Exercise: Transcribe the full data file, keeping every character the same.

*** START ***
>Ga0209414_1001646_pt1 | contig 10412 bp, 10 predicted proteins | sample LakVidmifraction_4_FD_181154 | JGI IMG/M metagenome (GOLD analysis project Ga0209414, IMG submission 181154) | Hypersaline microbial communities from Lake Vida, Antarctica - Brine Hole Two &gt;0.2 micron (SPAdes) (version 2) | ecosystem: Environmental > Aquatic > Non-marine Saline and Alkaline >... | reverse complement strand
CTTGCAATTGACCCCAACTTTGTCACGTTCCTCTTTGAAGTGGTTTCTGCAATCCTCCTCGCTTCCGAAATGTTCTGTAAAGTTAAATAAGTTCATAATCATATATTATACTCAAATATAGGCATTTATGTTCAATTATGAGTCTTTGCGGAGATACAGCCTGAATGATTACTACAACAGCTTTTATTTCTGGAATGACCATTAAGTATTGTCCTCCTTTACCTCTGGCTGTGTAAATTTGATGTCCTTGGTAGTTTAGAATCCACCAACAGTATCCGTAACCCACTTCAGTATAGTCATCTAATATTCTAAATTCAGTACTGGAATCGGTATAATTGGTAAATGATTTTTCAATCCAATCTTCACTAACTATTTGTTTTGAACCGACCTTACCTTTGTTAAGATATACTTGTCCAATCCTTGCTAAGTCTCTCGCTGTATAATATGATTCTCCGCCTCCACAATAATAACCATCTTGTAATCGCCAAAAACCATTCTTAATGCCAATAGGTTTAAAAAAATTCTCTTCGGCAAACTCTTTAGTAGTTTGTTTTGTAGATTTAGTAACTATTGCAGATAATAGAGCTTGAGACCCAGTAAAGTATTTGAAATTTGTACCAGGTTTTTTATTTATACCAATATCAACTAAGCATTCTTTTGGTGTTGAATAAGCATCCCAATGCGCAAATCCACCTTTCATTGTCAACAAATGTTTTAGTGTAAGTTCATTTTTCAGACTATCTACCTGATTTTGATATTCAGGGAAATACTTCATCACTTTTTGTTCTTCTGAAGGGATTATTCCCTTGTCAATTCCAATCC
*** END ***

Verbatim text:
>Ga0209414_1001646_pt1 | contig 10412 bp, 10 predicted proteins | sample LakVidmifraction_4_FD_181154 | JGI IMG/M metagenome (GOLD analysis project Ga0209414, IMG submission 181154) | Hypersaline microbial communities from Lake Vida, Antarctica - Brine Hole Two &gt;0.2 micron (SPAdes) (version 2) | ecosystem: Environmental > Aquatic > Non-marine Saline and Alkaline >... | reverse complement strand
CTTGCAATTGACCCCAACTTTGTCACGTTCCTCTTTGAAGTGGTTTCTGCAATCCTCCTCGCTTCCGAAATGTTCTGTAAAGTTAAATAAGTTCATAATCATATATTATACTCAAATATAGGCATTTATGTTCAATTATGAGTCTTTGCGGAGATACAGCCTGAATGATTACTACAACAGCTTTTATTTCTGGAATGACCATTAAGTATTGTCCTCCTTTACCTCTGGCTGTGTAAATTTGATGTCCTTGGTAGTTTAGAATCCACCAACAGTATCCGTAACCCACTTCAGTATAGTCATCTAATATTCTAAATTCAGTACTGGAATCGGTATAATTGGTAAATGATTTTTCAATCCAATCTTCACTAACTATTTGTTTTGAACCGACCTTACCTTTGTTAAGATATACTTGTCCAATCCTTGCTAAGTCTCTCGCTGTATAATATGATTCTCCGCCTCCACAATAATAACCATCTTGTAATCGCCAAAAACCATTCTTAATGCCAATAGGTTTAAAAAAATTCTCTTCGGCAAACTCTTTAGTAGTTTGTTTTGTAGATTTAGTAACTATTGCAGATAATAGAGCTTGAGACCCAGTAAAGTATTTGAAATTTGTACCAGGTTTTTTATTTATACCAATATCAACTAAGCATTCTTTTGGTGTTGAATAAGCATCCCAATGCGCAAATCCACCTTTCATTGTCAACAAATGTTTTAGTGTAAGTTCATTTTTCAGACTATCTACCTGATTTTGATATTCAGGGAAATACTTCATCACTTTTTGTTCTTCTGAAGGGATTATTCCCTTGTCAATTCCAATCC